The only thing that mattered to him was Christ Jesus, and following after the will of the Lord. His selfishness had been done away with and Paul became a man who cared for God first, others second, and himself last. He would spend many years in chains, yet never lose faith. He would see the lives of others, and how selfish they were, yet never cease praying for them. He would be tortured, beaten, scoffed at, and driven from city after city, yet never lose his joy. Paul knew that to give it all up was to gain through Christ. He made a very profound statement to the Philippians, in his epistle to them.
“Notwithstanding ye have well done, that ye did communicate with my affliction.”
That, in and of itself, speaks of the church having understood and done the very thing Paul was writing about. They were demonstrating their love for Paul, and for Christ, in sharing with him what they had. They had sent to him provisions for comfort every time he had been chained. The moment they heard he was bound in another city, they would send him comfort packages. They would give from the heart, knowing that Paul was doing the work of The Lord. And Paul, never feeling as though he needed any of it personally, acknowledged their gifts as fruit of the spirit, selfless, and acceptable to God. They were not being selfish in their walk.
The least of all of the Apostles had done well in many ways, but living sacrificially for others was the greatest thing he did aside from sharing the gospel of Truth. He would have obeyed the law, and yet, done it out of compassion for others. He would have stopped behind the white lines and at the red lights of his life because he would have recognized that it was someone else’s turn to go, and for someone else’s safety that he must abide by the law. Make no mistake, brethren, Paul abode by the Law, out of love for God and love for others. He did not wish to place himself ahead of anyone, for Jesus had commanded to submit, as He Himself did.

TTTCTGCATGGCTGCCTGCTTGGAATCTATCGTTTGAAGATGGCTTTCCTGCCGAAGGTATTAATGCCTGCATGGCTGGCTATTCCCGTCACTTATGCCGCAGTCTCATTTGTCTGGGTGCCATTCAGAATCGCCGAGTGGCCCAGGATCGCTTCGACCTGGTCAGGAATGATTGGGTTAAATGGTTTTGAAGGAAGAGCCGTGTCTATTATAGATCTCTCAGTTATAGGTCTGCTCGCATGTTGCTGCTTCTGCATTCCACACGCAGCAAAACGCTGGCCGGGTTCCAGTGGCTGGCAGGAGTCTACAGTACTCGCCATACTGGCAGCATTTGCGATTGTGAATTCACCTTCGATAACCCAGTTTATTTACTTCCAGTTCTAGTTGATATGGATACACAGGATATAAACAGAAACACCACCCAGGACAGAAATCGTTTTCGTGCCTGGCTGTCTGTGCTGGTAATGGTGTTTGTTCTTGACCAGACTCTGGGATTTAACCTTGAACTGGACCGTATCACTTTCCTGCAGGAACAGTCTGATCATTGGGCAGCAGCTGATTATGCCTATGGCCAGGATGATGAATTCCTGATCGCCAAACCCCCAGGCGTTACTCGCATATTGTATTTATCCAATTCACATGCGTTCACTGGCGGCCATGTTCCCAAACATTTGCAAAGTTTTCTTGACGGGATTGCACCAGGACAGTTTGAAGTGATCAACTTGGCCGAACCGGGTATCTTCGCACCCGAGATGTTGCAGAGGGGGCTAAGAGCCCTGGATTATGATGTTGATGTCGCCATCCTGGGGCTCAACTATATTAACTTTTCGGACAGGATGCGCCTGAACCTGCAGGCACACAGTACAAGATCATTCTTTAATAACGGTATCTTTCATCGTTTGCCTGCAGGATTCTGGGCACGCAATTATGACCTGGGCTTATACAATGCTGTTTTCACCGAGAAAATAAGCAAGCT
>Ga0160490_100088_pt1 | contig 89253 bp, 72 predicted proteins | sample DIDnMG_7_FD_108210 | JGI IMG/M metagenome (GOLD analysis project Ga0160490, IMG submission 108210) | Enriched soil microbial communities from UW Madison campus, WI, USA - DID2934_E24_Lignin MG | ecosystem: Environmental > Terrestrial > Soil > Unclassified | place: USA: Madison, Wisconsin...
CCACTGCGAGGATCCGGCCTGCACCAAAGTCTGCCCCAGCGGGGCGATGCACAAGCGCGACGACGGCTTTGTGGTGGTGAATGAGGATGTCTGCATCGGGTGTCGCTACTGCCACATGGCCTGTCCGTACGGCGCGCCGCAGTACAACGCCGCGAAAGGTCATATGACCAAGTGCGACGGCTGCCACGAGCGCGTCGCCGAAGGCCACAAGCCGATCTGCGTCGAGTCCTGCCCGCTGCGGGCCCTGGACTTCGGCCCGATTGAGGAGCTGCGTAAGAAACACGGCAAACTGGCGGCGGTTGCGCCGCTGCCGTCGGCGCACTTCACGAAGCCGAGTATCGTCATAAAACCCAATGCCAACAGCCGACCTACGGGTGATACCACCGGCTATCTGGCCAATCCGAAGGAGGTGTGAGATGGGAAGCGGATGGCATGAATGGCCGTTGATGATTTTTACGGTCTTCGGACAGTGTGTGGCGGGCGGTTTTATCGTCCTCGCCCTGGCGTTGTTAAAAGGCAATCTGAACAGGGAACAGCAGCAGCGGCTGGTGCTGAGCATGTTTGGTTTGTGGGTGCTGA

May we live this day, and each day given hereafter, not to look for what is in it for ourselves, but, rather, what can we do to bless others? We can in the simplest of ways, like giving the pedestrians the entirety of the crosswalk that they might feel safer, or slowing to a stop when the light turns yellow that the cross drivers don’t get frustrated with us holding them up, or even just yielding the right of way to another that they might feel blessed by our actions toward them. We are to be selfless, knowing that we were bought with a high price. May we remember that our lives are to be about the Lord’s work and the Lord’s will. God’s will is toward others, and He demonstrated it by laying down His own life for us all, and asking us to do the same for Him.
Live for Christ, that others may know Him throughout selflessness. Speak openly about Jesus, for that shows the greatest love in that we sacrifice ourselves, our need of acceptance, and possibly our like-ability for the greater good of souls being saved. Let us Consider today the lives of those around us as being more important than our own, and let us bless someone with simple acts of kindness in stepping out of the way through selfless charity, and sharing Jesus physically, if not verbally.